The Institute of Medicine released 100 health topics today that should receive priority attention and funding under the new national research initiative to identify healthcare services and procedures that work best. IOM also specified what needs to be done to update comparative effectiveness research initiatives in the future.
IOM's recommendations follow the release on Monday of the Federal Coordinating Council for Comparative Effectiveness Research's Report to Congress and the President advising how $1.1 billion could be spent under the economic stimulus legislation to assist federal agencies in coordinating and comparing the effectiveness of health services research.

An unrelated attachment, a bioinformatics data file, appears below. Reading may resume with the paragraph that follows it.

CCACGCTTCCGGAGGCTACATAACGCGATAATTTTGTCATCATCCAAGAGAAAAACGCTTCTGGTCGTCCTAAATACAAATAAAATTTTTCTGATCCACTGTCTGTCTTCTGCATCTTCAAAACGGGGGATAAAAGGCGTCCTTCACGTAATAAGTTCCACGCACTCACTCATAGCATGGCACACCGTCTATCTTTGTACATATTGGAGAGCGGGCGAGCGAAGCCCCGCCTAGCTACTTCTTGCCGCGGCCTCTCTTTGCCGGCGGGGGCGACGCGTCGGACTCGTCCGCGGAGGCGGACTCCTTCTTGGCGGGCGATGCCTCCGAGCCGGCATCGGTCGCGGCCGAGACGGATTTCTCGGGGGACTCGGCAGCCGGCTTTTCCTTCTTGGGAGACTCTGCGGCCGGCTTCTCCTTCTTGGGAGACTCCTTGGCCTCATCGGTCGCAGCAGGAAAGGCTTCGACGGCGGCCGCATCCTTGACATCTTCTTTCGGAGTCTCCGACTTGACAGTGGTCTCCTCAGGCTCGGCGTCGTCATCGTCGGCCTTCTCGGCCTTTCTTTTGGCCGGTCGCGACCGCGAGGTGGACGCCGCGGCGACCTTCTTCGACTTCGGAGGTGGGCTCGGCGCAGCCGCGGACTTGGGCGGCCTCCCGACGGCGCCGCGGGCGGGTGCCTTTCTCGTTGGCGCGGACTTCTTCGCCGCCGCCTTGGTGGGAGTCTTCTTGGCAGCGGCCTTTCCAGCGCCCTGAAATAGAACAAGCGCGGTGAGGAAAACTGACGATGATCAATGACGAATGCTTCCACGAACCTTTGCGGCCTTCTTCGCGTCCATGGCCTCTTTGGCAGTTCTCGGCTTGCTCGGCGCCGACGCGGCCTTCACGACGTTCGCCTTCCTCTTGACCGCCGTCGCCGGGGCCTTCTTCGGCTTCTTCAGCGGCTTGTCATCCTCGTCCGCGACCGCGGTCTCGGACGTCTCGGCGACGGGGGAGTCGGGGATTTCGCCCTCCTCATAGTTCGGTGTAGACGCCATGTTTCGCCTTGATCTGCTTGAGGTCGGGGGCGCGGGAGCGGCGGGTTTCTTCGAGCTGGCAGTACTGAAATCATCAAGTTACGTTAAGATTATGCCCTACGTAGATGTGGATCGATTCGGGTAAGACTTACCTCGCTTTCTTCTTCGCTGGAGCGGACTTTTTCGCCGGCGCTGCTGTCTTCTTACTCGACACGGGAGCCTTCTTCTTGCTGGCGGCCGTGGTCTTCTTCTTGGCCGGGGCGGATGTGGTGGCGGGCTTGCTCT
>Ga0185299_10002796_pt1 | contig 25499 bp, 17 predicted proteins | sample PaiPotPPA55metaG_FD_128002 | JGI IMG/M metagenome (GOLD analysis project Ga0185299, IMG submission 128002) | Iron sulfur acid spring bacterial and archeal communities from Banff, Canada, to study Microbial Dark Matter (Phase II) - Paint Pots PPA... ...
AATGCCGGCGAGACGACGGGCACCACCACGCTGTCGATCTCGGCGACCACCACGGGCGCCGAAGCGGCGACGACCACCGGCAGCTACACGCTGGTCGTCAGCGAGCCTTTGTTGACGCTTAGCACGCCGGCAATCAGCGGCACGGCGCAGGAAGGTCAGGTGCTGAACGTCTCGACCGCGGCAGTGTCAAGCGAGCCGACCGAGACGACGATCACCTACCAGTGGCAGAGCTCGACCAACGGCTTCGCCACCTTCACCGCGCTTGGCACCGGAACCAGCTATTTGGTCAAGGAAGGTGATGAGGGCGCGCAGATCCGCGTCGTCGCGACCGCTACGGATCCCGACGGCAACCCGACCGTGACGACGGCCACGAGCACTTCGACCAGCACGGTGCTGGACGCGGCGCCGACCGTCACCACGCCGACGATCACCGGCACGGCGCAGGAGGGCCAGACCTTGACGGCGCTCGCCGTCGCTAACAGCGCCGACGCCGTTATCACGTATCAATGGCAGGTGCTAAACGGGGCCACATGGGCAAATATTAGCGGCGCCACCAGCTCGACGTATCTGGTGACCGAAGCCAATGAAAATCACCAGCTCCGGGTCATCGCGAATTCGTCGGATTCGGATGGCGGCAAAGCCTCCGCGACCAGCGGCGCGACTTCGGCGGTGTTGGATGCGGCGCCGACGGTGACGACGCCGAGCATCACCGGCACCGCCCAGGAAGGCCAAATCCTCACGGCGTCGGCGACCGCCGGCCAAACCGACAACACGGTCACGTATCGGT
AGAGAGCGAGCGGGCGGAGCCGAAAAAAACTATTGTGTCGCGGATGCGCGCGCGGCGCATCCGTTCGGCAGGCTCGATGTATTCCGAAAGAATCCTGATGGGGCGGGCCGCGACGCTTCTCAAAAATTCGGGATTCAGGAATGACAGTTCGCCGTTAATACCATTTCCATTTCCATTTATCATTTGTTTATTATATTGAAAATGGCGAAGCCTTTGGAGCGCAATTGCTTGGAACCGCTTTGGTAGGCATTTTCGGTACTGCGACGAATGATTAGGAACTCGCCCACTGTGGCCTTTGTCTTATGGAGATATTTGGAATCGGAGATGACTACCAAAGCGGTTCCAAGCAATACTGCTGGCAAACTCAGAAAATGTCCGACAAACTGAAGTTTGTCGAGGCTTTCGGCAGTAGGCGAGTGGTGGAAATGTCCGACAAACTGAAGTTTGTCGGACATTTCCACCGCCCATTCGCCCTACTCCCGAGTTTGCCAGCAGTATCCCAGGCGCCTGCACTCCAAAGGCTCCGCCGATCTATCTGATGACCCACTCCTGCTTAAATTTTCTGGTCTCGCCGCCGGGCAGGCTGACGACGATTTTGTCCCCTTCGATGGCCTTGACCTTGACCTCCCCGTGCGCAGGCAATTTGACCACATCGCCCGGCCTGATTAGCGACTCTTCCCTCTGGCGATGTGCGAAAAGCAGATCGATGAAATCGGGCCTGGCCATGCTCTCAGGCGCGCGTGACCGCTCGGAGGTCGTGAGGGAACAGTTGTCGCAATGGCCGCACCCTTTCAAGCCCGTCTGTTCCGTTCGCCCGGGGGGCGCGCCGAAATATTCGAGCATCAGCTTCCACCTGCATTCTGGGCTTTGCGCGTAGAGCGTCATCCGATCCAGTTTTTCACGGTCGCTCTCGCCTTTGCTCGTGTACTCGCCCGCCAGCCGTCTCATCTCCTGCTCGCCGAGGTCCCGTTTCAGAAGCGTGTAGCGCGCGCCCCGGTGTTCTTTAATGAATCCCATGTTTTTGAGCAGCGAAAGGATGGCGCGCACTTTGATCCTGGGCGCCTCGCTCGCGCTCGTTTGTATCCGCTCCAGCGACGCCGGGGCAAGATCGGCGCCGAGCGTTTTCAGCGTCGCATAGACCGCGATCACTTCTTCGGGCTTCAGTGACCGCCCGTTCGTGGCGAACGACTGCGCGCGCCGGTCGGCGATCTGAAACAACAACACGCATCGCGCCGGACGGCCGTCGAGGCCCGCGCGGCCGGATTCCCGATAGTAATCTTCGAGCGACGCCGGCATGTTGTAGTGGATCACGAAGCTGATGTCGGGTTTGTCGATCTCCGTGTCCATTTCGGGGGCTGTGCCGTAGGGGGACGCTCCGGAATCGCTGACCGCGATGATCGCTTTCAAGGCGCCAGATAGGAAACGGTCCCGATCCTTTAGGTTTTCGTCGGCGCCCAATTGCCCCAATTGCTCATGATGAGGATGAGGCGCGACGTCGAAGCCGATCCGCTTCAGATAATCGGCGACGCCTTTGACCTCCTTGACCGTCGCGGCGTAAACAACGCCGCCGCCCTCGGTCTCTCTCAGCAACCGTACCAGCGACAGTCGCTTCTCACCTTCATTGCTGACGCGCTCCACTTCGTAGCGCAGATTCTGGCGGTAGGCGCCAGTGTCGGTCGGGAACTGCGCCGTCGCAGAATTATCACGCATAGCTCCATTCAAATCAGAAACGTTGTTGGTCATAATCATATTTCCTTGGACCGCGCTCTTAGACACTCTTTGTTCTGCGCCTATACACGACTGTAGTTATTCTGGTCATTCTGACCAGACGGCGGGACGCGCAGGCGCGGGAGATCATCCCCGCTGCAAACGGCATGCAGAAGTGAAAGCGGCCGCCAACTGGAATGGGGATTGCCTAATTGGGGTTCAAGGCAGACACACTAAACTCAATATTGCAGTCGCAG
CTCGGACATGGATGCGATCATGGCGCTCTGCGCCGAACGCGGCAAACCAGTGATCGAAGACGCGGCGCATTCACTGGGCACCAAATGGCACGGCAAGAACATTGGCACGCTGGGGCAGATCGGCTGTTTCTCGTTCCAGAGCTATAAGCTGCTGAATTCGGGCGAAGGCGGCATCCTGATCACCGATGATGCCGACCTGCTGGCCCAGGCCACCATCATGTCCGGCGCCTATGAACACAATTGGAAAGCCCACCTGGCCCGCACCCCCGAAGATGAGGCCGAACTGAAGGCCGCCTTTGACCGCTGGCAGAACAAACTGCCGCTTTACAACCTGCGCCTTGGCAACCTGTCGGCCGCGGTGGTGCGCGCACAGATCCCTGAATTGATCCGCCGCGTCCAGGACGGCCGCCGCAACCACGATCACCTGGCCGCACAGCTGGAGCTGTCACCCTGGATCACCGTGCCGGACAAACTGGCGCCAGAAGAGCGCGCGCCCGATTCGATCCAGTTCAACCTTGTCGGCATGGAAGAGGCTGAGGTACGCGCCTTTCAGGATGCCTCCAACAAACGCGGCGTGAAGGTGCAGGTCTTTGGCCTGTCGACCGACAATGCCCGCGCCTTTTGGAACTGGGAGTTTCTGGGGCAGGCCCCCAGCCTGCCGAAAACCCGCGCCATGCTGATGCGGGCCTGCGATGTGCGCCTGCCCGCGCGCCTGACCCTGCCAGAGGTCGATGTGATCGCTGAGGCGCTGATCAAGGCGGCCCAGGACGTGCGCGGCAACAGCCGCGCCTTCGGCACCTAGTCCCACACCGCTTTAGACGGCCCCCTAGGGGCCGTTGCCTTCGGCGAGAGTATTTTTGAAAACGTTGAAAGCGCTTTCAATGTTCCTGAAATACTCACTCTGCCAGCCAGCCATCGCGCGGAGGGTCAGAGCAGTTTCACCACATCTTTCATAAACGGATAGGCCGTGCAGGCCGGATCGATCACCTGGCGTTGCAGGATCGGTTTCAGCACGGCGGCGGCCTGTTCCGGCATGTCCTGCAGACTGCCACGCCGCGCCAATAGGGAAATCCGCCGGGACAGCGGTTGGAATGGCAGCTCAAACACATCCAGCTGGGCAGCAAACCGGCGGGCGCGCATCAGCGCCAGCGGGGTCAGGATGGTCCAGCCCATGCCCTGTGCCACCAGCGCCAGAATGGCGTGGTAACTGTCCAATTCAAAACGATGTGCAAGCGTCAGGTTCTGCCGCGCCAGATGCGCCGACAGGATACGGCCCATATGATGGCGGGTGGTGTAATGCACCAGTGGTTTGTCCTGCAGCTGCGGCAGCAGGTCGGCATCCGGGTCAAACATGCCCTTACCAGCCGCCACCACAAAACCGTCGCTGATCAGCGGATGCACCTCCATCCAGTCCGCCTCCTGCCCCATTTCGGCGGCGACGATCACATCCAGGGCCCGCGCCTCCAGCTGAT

The committee's report provides independent guidance--built on public input from the past several months--to Congress and to Department of Health and Human Services Secretary Kathleen Sebelius on how HHS should spend its $400 million on research to compare health services and approaches to care under the stimulus bill.
The IOM panel recommended 29 research priority categories, which include both primary and secondary research areas. The top priority category was health delivery, followed by disparities, disabilities, cardiovascular, geriatrics, psychiatry, neurology, pediatrics, endocrinology, and musculoskeletal.